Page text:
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article imageIt`s Getting Loud In The Ocean

By KJ Mullins     Oct 3, 2008 in Science
As pollution increases our oceans are getting louder to the animals living there. Carbon dioxide levels rising makes the water warmer and more acidic, it also increases the sound volume.
The increase comes from burning fossil fuels. The higher rates of coal and oil being used in the last few decades has put more carbon dioxide into the atmosphere. The oceans have also absorbed a huge amount of that extra carbon dioxide by about 40 per cent.
The acidic the water becomes the more it bubbles. Those bubbles alter the chemistry in the seawater changing the way it sounds as it moves. The sound changes are particularly more affected in the octaves two and a half above middle C according to researcher Keith Hester of the Monterey Bay Aquarium Research Institute in California.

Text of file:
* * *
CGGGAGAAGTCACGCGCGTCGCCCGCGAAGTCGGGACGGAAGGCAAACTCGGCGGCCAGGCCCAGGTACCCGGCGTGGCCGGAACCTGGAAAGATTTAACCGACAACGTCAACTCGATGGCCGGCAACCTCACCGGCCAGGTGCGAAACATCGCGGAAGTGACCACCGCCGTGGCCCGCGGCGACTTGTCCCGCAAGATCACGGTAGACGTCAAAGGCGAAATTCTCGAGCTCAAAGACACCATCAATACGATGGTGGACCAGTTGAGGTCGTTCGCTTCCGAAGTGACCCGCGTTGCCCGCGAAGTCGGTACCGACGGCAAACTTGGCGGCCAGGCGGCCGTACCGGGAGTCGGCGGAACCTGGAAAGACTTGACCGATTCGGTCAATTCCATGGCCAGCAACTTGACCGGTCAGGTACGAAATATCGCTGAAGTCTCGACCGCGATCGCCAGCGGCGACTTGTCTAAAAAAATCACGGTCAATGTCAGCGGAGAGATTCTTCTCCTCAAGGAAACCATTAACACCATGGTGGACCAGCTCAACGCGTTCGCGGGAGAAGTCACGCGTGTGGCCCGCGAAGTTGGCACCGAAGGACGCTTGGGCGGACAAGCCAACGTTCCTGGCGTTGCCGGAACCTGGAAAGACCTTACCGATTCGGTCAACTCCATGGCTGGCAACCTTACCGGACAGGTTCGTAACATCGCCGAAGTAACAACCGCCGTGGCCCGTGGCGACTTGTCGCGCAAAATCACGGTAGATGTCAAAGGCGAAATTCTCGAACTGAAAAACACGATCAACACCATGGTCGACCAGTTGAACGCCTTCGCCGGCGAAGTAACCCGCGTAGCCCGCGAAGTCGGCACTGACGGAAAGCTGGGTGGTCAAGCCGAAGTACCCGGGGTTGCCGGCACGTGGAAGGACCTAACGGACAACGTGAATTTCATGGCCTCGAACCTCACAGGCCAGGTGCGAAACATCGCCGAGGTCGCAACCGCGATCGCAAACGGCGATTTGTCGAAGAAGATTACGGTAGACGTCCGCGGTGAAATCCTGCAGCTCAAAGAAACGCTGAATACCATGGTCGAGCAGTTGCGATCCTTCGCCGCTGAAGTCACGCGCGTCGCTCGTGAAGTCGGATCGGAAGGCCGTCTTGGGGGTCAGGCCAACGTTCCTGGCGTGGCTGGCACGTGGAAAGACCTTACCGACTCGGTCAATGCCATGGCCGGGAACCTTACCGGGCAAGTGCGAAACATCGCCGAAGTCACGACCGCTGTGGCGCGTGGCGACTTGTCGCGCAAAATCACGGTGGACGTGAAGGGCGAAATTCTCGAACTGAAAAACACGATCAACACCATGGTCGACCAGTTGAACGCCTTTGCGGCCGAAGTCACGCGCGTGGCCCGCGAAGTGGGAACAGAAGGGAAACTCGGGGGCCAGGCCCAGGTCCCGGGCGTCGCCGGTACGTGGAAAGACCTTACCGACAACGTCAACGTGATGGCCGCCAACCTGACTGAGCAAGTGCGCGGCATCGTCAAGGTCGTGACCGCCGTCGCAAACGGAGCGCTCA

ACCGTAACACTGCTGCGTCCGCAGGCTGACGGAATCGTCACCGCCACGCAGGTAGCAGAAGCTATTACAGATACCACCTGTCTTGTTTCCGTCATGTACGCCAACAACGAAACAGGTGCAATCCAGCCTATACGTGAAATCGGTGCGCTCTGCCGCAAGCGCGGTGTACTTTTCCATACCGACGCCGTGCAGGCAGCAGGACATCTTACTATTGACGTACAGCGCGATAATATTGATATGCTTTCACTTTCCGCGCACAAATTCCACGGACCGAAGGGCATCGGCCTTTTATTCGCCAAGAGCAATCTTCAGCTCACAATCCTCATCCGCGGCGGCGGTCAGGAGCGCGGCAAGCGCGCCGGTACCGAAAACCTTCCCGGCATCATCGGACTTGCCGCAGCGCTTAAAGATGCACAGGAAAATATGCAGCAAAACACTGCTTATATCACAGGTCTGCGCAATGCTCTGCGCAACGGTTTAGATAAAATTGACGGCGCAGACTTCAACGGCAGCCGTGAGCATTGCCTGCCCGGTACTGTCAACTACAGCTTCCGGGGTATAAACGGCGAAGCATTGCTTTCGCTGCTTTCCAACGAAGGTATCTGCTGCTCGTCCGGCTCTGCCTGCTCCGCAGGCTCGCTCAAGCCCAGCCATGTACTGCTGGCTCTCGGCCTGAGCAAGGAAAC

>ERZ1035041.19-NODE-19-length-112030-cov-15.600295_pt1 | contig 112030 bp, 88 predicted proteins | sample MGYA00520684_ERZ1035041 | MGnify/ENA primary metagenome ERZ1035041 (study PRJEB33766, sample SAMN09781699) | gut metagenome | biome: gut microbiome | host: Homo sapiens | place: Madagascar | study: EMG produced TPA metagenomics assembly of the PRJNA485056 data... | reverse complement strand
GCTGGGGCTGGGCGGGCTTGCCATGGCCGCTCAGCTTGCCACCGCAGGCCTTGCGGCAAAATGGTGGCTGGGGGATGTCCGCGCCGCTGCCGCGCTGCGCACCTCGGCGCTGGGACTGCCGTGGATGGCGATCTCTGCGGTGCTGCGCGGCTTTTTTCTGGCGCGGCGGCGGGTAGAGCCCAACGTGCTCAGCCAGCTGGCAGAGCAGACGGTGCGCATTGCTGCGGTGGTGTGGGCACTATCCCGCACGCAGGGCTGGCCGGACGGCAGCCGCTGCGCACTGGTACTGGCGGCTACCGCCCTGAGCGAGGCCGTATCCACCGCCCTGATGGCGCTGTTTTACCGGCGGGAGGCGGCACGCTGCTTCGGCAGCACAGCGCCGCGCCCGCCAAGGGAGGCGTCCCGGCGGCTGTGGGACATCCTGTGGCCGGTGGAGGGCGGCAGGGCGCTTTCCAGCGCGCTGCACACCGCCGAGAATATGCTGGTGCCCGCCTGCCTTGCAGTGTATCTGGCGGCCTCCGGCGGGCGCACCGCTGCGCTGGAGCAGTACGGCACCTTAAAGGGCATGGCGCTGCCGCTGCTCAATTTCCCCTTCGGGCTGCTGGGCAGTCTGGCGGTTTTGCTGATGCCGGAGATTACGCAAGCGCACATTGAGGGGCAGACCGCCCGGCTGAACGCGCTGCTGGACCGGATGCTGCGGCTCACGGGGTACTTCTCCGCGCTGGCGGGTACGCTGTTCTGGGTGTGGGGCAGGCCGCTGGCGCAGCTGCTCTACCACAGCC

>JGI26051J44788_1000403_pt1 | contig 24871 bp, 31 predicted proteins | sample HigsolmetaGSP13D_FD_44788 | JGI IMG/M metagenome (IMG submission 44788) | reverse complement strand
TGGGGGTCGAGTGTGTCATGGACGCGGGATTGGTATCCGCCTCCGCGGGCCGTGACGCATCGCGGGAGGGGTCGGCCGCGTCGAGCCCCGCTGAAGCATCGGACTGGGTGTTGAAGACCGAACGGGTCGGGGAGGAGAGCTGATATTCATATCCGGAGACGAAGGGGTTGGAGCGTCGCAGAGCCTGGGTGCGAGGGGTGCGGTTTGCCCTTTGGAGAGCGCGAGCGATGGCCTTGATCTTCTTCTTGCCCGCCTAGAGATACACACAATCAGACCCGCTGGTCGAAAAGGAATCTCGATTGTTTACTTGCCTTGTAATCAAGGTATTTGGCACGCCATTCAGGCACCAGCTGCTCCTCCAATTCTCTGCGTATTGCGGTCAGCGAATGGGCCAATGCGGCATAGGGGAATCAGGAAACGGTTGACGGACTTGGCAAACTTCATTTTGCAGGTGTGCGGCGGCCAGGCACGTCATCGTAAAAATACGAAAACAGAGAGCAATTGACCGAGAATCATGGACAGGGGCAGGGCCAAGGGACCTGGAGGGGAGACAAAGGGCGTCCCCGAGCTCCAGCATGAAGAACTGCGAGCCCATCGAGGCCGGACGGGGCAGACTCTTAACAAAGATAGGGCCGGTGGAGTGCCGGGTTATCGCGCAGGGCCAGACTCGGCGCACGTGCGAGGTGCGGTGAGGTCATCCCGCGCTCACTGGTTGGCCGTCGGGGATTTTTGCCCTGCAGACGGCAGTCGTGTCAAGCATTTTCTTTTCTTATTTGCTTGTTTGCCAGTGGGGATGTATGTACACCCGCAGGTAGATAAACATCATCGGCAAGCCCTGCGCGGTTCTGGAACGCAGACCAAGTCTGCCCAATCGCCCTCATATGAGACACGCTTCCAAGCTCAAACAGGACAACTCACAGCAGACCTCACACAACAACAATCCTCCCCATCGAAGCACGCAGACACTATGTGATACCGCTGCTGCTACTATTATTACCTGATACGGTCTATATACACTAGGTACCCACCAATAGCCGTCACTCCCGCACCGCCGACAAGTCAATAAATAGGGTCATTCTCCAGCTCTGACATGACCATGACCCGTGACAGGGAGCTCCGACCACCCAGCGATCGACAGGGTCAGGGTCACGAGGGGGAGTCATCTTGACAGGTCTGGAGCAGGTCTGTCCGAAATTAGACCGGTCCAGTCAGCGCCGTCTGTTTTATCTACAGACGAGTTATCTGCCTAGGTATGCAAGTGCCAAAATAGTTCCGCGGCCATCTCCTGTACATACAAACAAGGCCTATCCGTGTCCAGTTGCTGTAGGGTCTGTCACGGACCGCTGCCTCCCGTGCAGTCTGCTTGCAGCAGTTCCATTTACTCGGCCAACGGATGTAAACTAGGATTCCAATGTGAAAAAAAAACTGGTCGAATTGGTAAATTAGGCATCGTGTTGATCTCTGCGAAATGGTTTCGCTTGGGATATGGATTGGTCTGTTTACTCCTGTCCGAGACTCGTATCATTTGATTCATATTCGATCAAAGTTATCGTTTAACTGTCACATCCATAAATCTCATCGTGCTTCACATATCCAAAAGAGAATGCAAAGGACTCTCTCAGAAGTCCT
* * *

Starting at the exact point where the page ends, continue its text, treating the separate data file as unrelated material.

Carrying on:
It just so happens that most marine animals fall into that octave range. The underground sound of industry and ships in the water also have those octaves.
It is predicted by 2050 sounds will travel much farther in the ocean. The Atlantic Ocean seems to be the most affected. Hester believes in just over 40 years those sounds could be traveling 70 per cent farther than they are today.
When that happens marine life will have a real idea of what living in New York City sounds like.
More about Ocean, Carbon dioxide, Noise